While many are opting for remote working, organisations that are re-opening offices are having to do with a plethora of new safety measures, embracing smart building technologies, including virtual doors, in the process.
This is because many are becoming increasingly aware that the Covid-19 pandemic is going to be a presence for many months to come – and that there may not ever be a clear point where things are ‘back to normal’.
“The office will not be the same for a long time, even those who have been opposed to home working are seeing that it will not change back to the old ways suddenly,” Paul Sheedy, founder of smart buildings technology company Unifi.id, tells Verdict.
“Cities that have managed to squeeze ever more people into highly leveraged transport systems, built ever higher buildings with faster but less lifts that have high occupancy levels, these are the very issues that will ignite second waves.”
For companies, then, there is an urgent need to rethink the office. And given the constraints of reality, technology is stepping in to help.
“Security, facilities management and sustainability issues will need new thinking, building owners will have to find ways to cut costs and technology solutions will be accelerated where a clear return on investment can be illustrated,” says Sheedy.
Pivoting smart building technology to combat Covid-19
To meet this need, many companies in the smart building technology space are reapplying their already broad product offering to the social distancing needs of a Covid-safe office environment.
Unifi.id is among these, having, says Sheedy, taken “some of the very specific solutions we had developed and realising that now, they are really very relevant to deliver against the ‘new normal’ scenarios that the built environment have to facilitate”.
Core to Unifi.id’s offering is its virtual doors products, which utilise RFID technology to provide touchless entry to both external and internal doors. This is a key part of efforts to reduce Covid transmission, with communal touch-points considered a key risk area.
And while these products were initially developed for other purposes, they are coming into their own amid the pandemic, providing an alternative to the wildly insecure option of simply leaving all doors open.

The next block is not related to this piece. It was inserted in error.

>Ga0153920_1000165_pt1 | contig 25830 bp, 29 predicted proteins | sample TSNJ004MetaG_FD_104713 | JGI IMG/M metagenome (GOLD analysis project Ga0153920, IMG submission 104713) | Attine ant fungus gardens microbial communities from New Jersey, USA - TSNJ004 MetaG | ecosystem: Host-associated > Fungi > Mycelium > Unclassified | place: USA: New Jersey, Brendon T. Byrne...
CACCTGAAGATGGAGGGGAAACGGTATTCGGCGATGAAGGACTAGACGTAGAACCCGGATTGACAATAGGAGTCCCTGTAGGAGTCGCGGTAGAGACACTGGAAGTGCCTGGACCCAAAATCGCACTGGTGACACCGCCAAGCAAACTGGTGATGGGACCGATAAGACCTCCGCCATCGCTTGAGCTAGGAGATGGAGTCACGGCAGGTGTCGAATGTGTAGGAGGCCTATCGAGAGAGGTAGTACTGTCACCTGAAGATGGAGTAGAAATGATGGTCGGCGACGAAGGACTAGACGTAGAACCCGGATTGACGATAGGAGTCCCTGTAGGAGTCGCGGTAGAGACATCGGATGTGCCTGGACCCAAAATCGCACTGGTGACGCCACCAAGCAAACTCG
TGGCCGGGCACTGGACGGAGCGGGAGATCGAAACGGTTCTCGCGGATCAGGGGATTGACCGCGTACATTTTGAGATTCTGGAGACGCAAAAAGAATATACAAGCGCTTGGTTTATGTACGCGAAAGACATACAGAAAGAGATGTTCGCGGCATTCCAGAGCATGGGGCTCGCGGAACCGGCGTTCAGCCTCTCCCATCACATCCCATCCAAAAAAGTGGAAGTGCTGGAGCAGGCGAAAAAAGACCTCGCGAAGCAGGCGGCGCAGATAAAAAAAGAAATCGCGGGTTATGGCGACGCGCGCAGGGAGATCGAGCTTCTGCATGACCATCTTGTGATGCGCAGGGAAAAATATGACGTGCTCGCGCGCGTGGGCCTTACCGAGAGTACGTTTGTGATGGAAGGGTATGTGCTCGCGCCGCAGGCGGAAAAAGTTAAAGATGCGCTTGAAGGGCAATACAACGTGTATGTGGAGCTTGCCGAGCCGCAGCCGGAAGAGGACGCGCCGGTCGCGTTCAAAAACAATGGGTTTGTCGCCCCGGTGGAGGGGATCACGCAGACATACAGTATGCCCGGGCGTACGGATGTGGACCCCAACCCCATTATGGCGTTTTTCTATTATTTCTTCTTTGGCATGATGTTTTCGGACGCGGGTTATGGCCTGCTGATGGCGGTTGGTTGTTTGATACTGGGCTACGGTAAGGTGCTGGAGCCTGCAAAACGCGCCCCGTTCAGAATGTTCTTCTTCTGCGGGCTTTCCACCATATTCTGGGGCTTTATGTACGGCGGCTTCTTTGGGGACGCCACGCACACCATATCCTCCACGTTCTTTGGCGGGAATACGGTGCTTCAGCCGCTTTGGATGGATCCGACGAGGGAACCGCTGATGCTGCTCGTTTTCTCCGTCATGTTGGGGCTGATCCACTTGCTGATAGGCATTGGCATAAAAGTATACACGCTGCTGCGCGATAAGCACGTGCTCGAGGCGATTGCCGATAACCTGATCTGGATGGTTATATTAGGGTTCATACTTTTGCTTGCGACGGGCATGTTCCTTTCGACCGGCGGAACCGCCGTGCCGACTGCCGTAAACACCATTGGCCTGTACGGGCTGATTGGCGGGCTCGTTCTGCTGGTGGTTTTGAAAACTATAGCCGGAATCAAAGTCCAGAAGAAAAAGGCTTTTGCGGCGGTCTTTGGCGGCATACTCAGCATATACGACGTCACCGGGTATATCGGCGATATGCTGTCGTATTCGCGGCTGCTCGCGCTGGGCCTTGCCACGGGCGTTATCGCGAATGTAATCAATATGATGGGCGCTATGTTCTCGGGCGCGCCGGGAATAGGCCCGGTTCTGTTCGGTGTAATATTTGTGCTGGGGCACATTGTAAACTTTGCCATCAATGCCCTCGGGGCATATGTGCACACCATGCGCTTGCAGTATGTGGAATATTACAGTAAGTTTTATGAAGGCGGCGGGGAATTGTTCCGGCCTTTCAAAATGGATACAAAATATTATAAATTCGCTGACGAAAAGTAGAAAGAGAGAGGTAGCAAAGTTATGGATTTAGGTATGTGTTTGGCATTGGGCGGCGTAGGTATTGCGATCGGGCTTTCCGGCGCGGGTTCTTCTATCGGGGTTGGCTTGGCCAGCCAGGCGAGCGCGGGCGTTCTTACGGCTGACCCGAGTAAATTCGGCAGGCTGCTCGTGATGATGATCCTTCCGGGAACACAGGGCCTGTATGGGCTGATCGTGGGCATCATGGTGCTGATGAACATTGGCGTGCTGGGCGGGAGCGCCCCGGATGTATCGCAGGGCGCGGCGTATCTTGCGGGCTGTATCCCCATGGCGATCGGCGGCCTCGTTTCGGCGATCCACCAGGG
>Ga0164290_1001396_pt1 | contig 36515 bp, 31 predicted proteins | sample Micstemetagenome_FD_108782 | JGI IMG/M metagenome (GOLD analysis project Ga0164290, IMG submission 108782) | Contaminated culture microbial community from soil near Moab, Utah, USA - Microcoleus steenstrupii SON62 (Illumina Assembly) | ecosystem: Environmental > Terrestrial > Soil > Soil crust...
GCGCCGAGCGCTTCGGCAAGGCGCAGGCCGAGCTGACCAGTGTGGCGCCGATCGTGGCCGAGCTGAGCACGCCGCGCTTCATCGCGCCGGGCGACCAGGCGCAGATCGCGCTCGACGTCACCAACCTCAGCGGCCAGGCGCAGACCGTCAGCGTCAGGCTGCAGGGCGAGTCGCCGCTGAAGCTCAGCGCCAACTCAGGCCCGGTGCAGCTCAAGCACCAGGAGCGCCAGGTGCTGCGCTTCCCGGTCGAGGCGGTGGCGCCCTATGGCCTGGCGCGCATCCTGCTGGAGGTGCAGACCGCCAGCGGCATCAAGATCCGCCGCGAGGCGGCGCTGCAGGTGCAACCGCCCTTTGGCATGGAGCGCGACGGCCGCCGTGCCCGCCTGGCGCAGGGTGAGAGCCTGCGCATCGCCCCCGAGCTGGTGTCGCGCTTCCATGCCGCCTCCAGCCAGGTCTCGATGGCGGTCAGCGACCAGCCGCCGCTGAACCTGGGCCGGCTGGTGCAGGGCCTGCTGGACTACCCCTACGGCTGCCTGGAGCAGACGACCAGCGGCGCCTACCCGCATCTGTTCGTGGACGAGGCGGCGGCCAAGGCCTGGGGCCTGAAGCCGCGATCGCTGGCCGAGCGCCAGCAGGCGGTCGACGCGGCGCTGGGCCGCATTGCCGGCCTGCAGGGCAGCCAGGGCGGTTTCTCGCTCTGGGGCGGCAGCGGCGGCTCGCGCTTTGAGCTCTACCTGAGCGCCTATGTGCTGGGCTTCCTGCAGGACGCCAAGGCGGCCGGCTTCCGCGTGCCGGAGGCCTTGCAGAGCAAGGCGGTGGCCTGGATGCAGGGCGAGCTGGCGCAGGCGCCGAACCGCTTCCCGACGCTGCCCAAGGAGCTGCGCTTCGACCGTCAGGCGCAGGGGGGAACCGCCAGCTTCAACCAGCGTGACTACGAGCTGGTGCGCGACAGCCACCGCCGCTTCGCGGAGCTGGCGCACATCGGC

“Virtual doors were developed due to architectural constraints, but now have a very clear need,” he says.
“The sector is not in a position financially to just put more bodies in physically to check security passes and other issues that will now arise from the need to have doors left open. The security teams still need the same granular movement intelligence for proper due diligence.
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“It’s more realising that the numerous technology breakthroughs have unusually become the answer to problems that had not been previously conveyed.”
The technology behind virtual doors
The system is essentially a typical RFID setup, but has been finely tuned for the needs at hand.
“The technology works when a radio wave from our sensors, placed in key locations, is transmitted and energises a chip in the car,” says Sheedy.
“The chip is energised by the power being pulled in by our specifically designed antenna in the card, then the chip transmits its unique identify credential, it is picked up by the same sensor which of course confirms the card is within the location of the sensor. From there our software platform has been developed to trigger the correct action or alert.
“Many years have been spent on developing and resolving core issues around the specific frequency of RFID we use, it is a frequency that delivers longer range detections but when these cards are beside the body it tends to eliminate the transmission.”
Rethinking the office
The virtual doors system is part of a host of solutions that companies are exploring in order to make offices viable in a future that is not only marred by Covid uncertainty, but where pandemics are likely to be more commonplace.
“They are seriously worried about how their businesses are going to function as well as they did previously, but nobody really has all the answers because nobody really knows where the numerous segments of their workforce are assessing their lives, careers and willingness to manage their risks,” says Sheedy.
“It will be the very personal issues that each worker has, their household circumstances will all differ and this will impact how teams can work together.”
However, despite this uncertainty, he does not believe that an all-virtual approach is going to be embraced by many companies, but rather sees a move away from the excesses of the office that had been seen in the pre-Covid era.
“My feeling is we are fooling ourselves that we can base our businesses around the wonders of Zoom calls. Businesses like Unifi.id that are spread across multiple countries, where customers and partners globally expect to regularly ‘touch the flesh’ of executives who should be flying in to close deals with them, but the airline industry is as critically damaged as any sector,” he says.
“The office will not go back to being the ultra-sociable, ultra-designed, ultra-distraction-led places they had become recently, the office in many ways had moved from being a place to focus and work to a near Disneyland for adults in many cases; free beer, table tennis, etc. really had gone a little out of control.
“We are heading to a long period of very serious economic woe, offices will be the places where focus is intensified, not places of distraction and fun.”